Making a new drought hole was something new to me. And was not without its challenges either. I used my needle files, again, to start shaping the new hole, making it a bit taller as well as wider than the hole that was left in the cut off stem. I took the extra time to fan the drought hole, too, partly because I wanted to and partly to see if I could do it. This ended up being some of the most time-consuming and tedious work of the entire project: I needed to make sure I didn’t go too thin in any direction but I wanted the hole to really funnel out well. I am pleased with the results and the way it smokes and would say it was worth the extra time and effort to accomplish it.
After all the shaping I wiped the stem well with alcohol to clean it off for a test fit – to my mouth. The test failed; the bit was too long and too steep. So back to the files I went. I filed, tested, filed, tested a few times until it felt comfortable in my mouth and looked good to me. Now time to get it shiny again.
I began with a fine/medium grit sanding sponge. It worked very well to get in and around the bit to smooth it a bit more and to take out the file marks. I then began wet sanding with grits 220/320/400. At this point I applied some Novus 2 plastic polish. The Novus line come in three grades: 3 – the most course, 2 – the second, and 1 – the final polish. I began using this product on my motorcycle windshield a few years ago and loved it. I have numbers 1&2 but have yet to try 3.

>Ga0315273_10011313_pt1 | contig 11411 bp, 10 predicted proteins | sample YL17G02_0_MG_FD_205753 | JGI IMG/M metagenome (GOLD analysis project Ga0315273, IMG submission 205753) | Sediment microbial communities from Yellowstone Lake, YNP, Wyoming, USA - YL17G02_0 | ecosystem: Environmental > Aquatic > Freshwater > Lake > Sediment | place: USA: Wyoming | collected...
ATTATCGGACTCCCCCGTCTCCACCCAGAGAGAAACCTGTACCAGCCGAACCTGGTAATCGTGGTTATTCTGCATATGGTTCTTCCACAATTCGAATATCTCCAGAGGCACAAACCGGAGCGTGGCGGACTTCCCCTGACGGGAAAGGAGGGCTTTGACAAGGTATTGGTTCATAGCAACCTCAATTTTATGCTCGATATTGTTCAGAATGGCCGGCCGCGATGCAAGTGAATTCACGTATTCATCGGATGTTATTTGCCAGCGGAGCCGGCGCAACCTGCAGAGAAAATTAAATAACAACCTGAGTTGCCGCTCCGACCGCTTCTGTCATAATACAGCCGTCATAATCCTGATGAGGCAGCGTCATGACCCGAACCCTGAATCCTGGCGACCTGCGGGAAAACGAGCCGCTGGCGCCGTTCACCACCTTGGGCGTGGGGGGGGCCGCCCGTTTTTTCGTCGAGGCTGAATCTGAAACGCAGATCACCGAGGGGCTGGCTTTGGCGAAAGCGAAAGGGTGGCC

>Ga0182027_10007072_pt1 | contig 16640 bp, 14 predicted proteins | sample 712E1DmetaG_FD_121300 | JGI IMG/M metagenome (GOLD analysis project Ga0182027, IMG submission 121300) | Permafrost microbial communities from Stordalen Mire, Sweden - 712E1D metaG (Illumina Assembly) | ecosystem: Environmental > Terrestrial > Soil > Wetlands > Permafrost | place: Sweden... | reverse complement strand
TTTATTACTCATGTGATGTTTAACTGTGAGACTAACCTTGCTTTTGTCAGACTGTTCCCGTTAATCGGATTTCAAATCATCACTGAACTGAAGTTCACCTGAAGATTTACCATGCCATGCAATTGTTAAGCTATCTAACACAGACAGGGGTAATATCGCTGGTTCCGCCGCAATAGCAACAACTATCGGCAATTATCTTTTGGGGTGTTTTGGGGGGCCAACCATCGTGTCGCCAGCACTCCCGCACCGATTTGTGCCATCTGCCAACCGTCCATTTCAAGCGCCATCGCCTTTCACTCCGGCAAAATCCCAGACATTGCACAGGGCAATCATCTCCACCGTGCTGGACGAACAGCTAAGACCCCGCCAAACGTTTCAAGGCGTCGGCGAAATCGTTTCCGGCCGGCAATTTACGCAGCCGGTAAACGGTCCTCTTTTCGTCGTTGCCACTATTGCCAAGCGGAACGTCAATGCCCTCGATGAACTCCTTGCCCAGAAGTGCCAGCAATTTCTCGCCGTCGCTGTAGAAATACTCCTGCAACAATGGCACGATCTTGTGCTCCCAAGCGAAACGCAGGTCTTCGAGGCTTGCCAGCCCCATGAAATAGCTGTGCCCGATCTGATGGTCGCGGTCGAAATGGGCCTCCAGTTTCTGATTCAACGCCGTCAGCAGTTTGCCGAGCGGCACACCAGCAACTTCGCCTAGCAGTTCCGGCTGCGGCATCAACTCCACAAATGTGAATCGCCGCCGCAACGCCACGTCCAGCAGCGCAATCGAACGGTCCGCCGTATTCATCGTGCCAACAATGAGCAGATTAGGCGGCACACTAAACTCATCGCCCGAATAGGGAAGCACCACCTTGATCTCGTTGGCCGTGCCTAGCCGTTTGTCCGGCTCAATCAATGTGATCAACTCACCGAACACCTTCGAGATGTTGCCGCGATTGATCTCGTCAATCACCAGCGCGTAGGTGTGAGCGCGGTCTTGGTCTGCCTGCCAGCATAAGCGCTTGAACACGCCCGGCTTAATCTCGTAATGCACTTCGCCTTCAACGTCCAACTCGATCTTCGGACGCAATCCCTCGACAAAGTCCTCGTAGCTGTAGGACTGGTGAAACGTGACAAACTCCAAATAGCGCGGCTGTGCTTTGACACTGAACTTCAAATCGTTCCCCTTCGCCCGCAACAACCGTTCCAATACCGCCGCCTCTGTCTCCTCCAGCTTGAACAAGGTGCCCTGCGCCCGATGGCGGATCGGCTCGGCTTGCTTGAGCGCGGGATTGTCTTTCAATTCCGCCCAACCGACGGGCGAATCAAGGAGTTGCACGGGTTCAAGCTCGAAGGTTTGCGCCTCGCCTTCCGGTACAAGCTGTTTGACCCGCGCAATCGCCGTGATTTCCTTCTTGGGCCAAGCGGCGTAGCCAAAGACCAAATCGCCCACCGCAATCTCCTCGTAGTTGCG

After using the Novus, I began with the micro mesh, wet sanding with grits 1500/1800/2400/3200/4000 (I’m not looking at the numbers but I believe that was the correct grit numbers. I applied the Novus 2 again and then polished with micro mesh 6000/8000/12000. Now it was off to the buffer with pipe and stem.
I buffed the pipe several times around with Tripoli to get the color just where I liked it. I then moved onto the white diamond for both the pipe and stem. I took a little extra time on the stem to make sure I fine tuned the button a little more, testing it every so often. After buffing the pipe and stem with white diamond I changed to a metal buffing wheel with blue rouge to polish the metal tenon on the stem; I hate a nicely polished stem that hasn’t has the metal (if there is any) not polished, too.
Several coats of carnauba wax was then applied to both pipe and stem. I did the final buffing with my “mushroom” on my cordless drill. I like the control I have with it and also the fact it’ll reach almost anyplace with little effort. The final touch was to polish the rustication with a soft toothbrush to make sure I didn’t have any wax residue left.
There were, and still are, some fills in the pipe but I wasn’t particularly concerned with them. Several are on the shank and it would have been “dicey” to try to fix them without ruining the nomenclature. There was one fill on the side that fell out, presumably from the softening of the putty in the alcohol bath. I missed that one until after I had already started smoking it. If I’d seen it earlier in the process I would have fixed that one but now it’s there for the duration.
(I couldn’t get a good focused shot of the finished button.)